If I Were Starting All Over Again

startI’ll admit I kind of lucked into my situation. I started investing in stocks in early 2010 just as the financial crisis was ending and the broader economy started to roar back. The worst appeared to be behind us and gray skies were clearing. Obviously, in hindsight I didn’t know the stock market was about to begin an epic bull run that seen the Dow Jones Industrial Average index climb from 10,500 points in March 2010 to the 16,491.31 level we see today. I would have never thought we’d see 6,000 points added in such a short period of time, but that’s what happened.

To be honest, however, I wish we were still looking at Dow Jones 11,000 or so right now. Sure, my portfolio might not be sitting at a value of over $160,000 like it is today, but the value of my portfolio really has nothing to do with my ability to achieve financial independence. Rather, it’s the passive income it produces via the individual investments in high-quality companies that reward me as a loyal shareholder with rising dividend payments. And so a cheaper stock market would allow my limited capital to buy more shares, and thus more dividend income.

But such is life. The Dow Jones isn’t 11,000 points, and we have to work with the hand we’re dealt.

Now, while I’m not just starting out today, I’m still actively investing just like someone who is starting out for the very first time. So I’m in the trenches with you guys here. And while my earlier investments have done quite well in terms of capital gains, we don’t invest in the past; we invest current capital in stocks today based on anticipated future performance.

However, if I were doing it all over again, this is what I would do:

Focus On Frugality

I would first and foremost focus on savings. I’ve said before that the power of savings has a lot more to do with your likelihood of reaching financial independence than your investment performance. Frugality should be your best friend. The broader stock market’s general lack of value has nothing to do with your ability to save at least half of your net income, right? Right.

So remember that your portfolio is an engine. The gasoline is fresh capital. And this fresh capital doesn’t appear out of thin air. It’s attained via your savings. The larger the spread between your income and expenses, the better. And while some people would have you focus on making more money, I think it’s easier to focus on the expense side of the ledger. At least at first. How quickly could you go out and make an extra $500? That might require a part-time job or some serious overtime at work. However, cutting $500 out of your expenses would likely be fairly simple. Notice I said simple, not easy.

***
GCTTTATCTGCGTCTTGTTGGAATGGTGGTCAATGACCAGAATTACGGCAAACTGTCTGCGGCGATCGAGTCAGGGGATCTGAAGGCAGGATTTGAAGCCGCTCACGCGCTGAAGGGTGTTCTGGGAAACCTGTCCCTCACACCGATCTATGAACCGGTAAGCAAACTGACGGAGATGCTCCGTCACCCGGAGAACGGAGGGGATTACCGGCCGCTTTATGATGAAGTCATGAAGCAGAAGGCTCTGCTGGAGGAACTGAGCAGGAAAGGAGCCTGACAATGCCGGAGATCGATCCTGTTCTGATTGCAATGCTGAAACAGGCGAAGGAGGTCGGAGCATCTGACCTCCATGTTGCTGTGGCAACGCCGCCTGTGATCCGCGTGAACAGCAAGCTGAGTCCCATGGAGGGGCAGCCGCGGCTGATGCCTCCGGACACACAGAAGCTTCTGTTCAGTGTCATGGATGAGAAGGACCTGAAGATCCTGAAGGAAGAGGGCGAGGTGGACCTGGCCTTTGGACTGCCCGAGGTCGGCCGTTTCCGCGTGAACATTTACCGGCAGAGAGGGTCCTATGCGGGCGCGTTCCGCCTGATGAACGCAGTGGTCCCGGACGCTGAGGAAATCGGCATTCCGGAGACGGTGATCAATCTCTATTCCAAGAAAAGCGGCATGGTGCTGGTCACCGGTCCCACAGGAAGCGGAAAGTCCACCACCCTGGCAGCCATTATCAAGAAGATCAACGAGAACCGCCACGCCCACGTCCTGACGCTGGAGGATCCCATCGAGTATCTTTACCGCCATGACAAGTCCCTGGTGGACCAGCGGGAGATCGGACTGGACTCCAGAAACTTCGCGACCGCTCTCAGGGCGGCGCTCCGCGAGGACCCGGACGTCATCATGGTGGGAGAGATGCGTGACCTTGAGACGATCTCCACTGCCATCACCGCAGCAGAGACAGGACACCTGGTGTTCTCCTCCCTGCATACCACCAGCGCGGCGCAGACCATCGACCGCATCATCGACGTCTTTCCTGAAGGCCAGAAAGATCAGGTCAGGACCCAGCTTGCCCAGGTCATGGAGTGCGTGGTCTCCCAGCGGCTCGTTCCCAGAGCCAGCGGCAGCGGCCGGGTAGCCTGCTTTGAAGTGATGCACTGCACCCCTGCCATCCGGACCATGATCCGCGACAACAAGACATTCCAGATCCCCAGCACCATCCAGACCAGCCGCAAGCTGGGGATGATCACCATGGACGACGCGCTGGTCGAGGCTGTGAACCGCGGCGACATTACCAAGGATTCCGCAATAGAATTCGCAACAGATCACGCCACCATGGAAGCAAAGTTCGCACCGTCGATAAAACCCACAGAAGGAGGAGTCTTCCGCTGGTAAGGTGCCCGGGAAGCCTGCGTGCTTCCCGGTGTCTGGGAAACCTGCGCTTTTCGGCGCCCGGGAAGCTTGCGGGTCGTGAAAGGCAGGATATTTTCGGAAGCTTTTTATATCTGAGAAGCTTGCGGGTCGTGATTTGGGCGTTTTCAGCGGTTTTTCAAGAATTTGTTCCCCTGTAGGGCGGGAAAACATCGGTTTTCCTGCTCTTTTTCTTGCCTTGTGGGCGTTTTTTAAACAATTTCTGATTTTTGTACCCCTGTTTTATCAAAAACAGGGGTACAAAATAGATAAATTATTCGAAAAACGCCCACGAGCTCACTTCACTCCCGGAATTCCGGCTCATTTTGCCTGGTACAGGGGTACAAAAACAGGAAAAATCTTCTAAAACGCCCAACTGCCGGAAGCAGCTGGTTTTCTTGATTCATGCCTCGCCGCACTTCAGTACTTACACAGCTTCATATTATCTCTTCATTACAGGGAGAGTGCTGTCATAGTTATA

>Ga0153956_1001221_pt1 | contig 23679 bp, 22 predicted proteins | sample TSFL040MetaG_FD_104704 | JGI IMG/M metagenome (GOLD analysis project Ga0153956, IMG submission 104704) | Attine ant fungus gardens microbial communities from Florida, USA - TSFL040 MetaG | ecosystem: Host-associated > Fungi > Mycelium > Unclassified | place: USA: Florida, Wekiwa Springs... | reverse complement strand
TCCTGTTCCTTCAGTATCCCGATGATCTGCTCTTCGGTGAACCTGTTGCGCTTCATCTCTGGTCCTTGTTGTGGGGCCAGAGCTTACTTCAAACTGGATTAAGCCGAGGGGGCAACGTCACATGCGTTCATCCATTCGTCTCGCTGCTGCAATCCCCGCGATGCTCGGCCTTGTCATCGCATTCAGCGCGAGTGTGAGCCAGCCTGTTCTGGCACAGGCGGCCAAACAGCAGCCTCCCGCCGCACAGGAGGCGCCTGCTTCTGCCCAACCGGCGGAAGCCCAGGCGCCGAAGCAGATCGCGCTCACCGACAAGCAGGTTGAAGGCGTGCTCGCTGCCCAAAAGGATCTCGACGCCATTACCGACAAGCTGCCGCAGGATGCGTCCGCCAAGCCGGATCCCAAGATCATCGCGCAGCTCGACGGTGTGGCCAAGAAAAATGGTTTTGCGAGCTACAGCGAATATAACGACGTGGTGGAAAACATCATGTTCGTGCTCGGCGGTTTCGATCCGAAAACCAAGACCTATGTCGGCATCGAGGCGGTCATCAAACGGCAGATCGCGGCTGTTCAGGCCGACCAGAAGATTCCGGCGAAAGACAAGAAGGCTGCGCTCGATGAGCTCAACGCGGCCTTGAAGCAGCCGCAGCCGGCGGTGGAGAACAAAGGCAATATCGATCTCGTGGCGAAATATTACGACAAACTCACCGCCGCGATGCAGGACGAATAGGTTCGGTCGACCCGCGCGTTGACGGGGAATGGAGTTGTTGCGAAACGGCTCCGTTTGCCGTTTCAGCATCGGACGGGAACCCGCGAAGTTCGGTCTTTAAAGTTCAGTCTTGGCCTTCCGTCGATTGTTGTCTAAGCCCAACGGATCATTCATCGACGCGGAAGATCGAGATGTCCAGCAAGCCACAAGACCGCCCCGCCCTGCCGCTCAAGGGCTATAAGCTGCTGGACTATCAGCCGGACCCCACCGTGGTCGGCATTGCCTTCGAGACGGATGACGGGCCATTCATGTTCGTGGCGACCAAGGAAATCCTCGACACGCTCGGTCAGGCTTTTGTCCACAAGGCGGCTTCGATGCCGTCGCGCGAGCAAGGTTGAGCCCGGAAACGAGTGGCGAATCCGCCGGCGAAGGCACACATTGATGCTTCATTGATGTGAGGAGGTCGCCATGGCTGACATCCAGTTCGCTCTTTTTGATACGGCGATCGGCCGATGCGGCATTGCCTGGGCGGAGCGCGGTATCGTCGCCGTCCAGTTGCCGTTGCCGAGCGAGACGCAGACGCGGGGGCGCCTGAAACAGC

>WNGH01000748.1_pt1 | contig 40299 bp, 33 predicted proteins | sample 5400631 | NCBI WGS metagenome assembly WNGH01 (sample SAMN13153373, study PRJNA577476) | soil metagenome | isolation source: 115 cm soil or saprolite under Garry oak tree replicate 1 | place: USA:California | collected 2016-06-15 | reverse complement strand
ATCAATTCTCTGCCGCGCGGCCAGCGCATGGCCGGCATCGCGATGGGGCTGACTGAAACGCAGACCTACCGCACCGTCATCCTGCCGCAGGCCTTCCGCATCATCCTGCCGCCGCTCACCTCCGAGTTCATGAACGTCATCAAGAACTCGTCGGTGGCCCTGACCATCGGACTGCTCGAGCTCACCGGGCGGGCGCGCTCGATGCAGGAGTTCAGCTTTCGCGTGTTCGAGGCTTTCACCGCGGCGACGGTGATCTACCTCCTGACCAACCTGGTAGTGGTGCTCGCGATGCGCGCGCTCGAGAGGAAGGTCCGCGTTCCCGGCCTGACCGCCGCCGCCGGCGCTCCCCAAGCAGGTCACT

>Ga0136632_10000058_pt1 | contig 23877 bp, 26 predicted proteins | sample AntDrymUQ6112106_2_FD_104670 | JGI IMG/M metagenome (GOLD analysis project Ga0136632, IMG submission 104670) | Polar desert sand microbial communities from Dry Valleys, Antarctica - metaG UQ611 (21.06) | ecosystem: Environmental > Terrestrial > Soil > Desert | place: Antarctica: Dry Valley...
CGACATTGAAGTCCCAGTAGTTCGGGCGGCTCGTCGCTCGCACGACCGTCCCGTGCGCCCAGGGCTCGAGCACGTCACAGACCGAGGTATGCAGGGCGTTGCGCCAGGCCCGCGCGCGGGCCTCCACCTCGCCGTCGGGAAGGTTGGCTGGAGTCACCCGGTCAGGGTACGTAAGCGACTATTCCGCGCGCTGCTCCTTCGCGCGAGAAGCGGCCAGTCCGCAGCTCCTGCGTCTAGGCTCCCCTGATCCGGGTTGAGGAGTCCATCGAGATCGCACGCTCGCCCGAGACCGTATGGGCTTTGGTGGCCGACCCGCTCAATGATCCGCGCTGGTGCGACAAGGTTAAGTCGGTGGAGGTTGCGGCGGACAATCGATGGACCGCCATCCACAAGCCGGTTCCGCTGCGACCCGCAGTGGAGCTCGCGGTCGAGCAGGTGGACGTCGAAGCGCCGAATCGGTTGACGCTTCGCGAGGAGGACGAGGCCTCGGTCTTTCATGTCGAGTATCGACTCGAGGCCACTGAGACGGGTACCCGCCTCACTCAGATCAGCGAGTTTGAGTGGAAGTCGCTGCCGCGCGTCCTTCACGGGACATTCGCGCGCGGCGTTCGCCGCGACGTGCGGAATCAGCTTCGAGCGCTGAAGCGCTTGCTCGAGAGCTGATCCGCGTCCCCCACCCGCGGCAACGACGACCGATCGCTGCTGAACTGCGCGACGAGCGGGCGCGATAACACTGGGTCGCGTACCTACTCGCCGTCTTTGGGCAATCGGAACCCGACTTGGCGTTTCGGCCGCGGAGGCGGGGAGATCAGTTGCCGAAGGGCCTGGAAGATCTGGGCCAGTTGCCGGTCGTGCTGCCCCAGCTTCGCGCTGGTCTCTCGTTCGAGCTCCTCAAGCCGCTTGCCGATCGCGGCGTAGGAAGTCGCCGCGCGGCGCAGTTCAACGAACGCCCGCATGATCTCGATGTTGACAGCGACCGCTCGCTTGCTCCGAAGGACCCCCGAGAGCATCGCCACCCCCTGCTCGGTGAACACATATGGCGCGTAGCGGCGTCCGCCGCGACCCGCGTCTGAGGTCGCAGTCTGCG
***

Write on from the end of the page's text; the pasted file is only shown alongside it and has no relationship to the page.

The key is to save at least half of your net income. If you’re netting $6,000 per month, this would probably be easy if you have any desire at all to save and put yourself in a position of power when it comes to claiming your time. However, netting only $2,000 per month might make this more difficult. Difficult, but not impossible.

When I first started this journey more than four years ago it wasn’t easy to take a hard look at what I was spending my money on and just start slashing expenses. But would you rather have cable television or financial freedom? A big house or 10 years of time? These are tough choices, but I’ll tell you what I did, because if I were starting out all over again I’d do it the same exact way.

The first thing I did was move to Florida from Michigan. I was jobless and broke, and found myself worth less as a 27 year-old man than I was as a baby. The move was meant to accomplish many different goals: Avoid state income tax so I could keep more of my money, live near wonderful beaches for free entertainment, get out of a cold, depressing climate that required expensive heating of housing during the winter, and hopefully make the idea of living without a car realistic due to living in a climate that was friendly to the idea of being car-free. I’m not saying you should move to another state, but it might be worthwhile to question whether the situation you currently find yourself in is optimal for accomplishing your goals.

Forget The Latte